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17 college football hot seat coaches, judged by how their teams are likely to finish 2017

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If these teams continue as projected, how many will be in the market for new coaches?

UCLA v Stanford Photo by Thearon W. Henderson/Getty Images

By the midpoint of a college football season, we think we know how a coaching carousel is going to play out. Coach A has won a couple of decent games, so he’s safe. Coach B has lost back-to-back heart-breakers — he’s toast.

The teams are still playing, though. And the future is dependent on what happens over the next six weeks.

Thanks to S&P+ win projections, we can look into the future a bit. Because some teams do improve late, and because others will collapse, we can’t say for certain how things might play out, but we know how things could play out based on how everyone has played so far.

Below is a look at each power conference head coach with at least a little bit of heat under his seat. How is his team doing now? And how will his team likely fare moving forward?

Arizona’s Rich Rodriguez (40-31, sixth year)

Current 2017 record: 4-2
Projected 2017 wins: 7.4
Odds of missing bowl: 4%

Before the upset wins over Colorado and UCLA, it appeared Rodriguez would be a goner. But the Wildcats are now very likely to make a bowl, which would be Rodriguez’ fifth in six seasons. Barring a spectacular collapse, you have to figure he gets another year.

Arizona State’s Todd Graham (42-29, sixth year)

Current 2017 record: 3-3
Projected 2017 wins: 5.4
Odds of missing bowl: 57%

Arizona State is a tough job. You make money, and the recruiting draws of “sun all year round” are obvious, but it’s hard to keep attention. Winning consistently is hard, and Graham did it for a while, but he lost one too many play-makers and one too many good assistants and bombed.

But what looked like another lost season has found life after home wins over Oregon and Washington. Graham might be on a path to save himself.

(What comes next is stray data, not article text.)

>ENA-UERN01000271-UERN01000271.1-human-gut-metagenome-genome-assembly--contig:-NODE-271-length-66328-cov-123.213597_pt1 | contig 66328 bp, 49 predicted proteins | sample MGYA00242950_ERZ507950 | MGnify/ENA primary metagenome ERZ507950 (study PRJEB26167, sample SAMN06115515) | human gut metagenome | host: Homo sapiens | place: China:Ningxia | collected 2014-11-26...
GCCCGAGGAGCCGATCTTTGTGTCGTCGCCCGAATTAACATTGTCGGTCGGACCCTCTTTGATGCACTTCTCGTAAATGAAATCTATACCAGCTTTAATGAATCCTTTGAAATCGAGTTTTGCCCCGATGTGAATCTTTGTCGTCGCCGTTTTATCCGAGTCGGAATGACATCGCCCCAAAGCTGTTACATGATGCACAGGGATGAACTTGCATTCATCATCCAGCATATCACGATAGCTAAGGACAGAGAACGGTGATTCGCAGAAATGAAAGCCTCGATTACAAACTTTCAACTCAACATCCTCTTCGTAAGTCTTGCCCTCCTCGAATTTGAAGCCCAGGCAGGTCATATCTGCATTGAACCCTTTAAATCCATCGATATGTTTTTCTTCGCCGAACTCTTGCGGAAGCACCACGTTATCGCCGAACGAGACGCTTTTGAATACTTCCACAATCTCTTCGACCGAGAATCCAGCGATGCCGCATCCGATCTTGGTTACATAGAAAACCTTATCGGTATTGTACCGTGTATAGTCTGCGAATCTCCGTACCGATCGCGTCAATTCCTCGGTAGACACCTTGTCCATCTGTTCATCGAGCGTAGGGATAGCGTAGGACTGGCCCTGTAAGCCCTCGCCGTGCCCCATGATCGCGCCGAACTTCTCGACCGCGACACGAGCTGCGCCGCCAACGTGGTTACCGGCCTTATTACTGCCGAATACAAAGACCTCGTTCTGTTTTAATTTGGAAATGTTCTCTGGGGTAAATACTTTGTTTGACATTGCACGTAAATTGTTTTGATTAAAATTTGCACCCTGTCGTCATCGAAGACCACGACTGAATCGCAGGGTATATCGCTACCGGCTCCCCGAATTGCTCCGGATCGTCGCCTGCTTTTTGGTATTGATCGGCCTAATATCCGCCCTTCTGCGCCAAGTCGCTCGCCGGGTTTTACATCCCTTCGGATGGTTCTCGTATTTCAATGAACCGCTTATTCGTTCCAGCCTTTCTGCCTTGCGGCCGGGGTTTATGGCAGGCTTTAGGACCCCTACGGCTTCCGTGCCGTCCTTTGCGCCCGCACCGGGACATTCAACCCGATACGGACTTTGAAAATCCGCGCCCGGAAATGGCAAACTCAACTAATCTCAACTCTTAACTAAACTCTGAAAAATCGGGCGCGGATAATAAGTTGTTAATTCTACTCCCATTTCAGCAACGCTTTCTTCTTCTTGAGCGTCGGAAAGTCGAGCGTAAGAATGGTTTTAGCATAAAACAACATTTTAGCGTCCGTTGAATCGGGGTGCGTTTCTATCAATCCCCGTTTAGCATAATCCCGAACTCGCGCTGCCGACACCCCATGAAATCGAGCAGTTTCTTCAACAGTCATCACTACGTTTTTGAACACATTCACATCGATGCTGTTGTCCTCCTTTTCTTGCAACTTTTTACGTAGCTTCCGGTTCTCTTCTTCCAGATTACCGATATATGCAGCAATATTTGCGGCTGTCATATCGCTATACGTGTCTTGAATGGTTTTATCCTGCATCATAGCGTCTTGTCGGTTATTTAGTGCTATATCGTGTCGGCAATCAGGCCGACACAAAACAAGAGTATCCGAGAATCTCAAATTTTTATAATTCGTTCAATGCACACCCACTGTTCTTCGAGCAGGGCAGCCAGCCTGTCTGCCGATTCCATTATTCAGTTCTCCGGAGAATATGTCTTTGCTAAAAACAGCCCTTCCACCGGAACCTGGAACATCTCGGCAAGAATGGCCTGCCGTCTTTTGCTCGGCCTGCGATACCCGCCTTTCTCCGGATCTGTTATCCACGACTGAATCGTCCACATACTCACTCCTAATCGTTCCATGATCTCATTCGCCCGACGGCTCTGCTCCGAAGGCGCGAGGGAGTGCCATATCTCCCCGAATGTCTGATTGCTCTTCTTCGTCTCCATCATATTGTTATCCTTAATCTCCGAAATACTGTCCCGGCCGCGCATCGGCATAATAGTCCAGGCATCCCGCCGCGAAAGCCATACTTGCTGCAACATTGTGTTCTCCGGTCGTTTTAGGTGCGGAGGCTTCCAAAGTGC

Arkansas’ Bret Bielema (27-30, fifth year)

Current 2017 record: 2-4
Projected 2017 wins: 4.7
Odds of missing bowl: 76%

The big news of the last week is that Bielema’s buyout is about $5M, not the previously reported $15M. We don’t believe AD Jeff Long wants to fire Bielema, but if Arkansas misses a bowl, Bielema will likely be 12-28 in SEC play during his tenure. We don’t think the expectations at Arkansas should be sky high, but a .300 winning percentage in SEC play is poor.

Auburn’s Gus Malzahn (40-20, fifth year)

Current 2017 record: 5-2
Projected 2017 wins: 8.3
Odds of 7-5 or worse: 20%

Auburn is notoriously unpredictable, and its AD is quite embattled at present, with scandals in softball and basketball.

Auburn has shown some improvement this year. An 8-4 finish would likely mean zero wins over ranked teams, but he should still be safe. He has a national championship appearance and a Sugar Bowl appearance in his four full seasons. But let’s reserve the right to change our minds if the Tigers get blown out by Georgia and Alabama to end the year.

Boston College’s Steve Addazio (27-31, fifth year)

Current 2017 record: 3-4
Projected 2017 wins: 4.4
Odds of 4-8 or worse: 58%